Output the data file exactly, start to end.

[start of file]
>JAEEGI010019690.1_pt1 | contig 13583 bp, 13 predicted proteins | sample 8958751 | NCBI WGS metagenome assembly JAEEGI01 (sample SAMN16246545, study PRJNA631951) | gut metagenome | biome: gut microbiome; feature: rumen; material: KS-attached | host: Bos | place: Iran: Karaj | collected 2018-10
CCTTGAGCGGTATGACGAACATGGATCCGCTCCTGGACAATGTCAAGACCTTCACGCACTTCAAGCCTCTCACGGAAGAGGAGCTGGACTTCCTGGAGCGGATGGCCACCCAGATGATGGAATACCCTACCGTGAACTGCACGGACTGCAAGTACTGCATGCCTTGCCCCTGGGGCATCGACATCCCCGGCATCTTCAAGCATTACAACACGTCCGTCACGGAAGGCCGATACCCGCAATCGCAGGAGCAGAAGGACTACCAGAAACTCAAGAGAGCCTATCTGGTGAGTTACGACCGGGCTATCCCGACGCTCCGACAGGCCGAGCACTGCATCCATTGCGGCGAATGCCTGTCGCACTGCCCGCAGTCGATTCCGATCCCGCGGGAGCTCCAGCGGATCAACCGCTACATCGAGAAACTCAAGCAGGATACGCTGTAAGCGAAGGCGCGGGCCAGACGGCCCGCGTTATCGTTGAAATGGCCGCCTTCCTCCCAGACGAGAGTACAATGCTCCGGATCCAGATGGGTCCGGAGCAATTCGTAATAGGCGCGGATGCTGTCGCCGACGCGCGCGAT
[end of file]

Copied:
>JAEEGI010019690.1_pt1 | contig 13583 bp, 13 predicted proteins | sample 8958751 | NCBI WGS metagenome assembly JAEEGI01 (sample SAMN16246545, study PRJNA631951) | gut metagenome | biome: gut microbiome; feature: rumen; material: KS-attached | host: Bos | place: Iran: Karaj | collected 2018-10
CCTTGAGCGGTATGACGAACATGGATCCGCTCCTGGACAATGTCAAGACCTTCACGCACTTCAAGCCTCTCACGGAAGAGGAGCTGGACTTCCTGGAGCGGATGGCCACCCAGATGATGGAATACCCTACCGTGAACTGCACGGACTGCAAGTACTGCATGCCTTGCCCCTGGGGCATCGACATCCCCGGCATCTTCAAGCATTACAACACGTCCGTCACGGAAGGCCGATACCCGCAATCGCAGGAGCAGAAGGACTACCAGAAACTCAAGAGAGCCTATCTGGTGAGTTACGACCGGGCTATCCCGACGCTCCGACAGGCCGAGCACTGCATCCATTGCGGCGAATGCCTGTCGCACTGCCCGCAGTCGATTCCGATCCCGCGGGAGCTCCAGCGGATCAACCGCTACATCGAGAAACTCAAGCAGGATACGCTGTAAGCGAAGGCGCGGGCCAGACGGCCCGCGTTATCGTTGAAATGGCCGCCTTCCTCCCAGACGAGAGTACAATGCTCCGGATCCAGATGGGTCCGGAGCAATTCGTAATAGGCGCGGATGCTGTCGCCGACGCGCGCGAT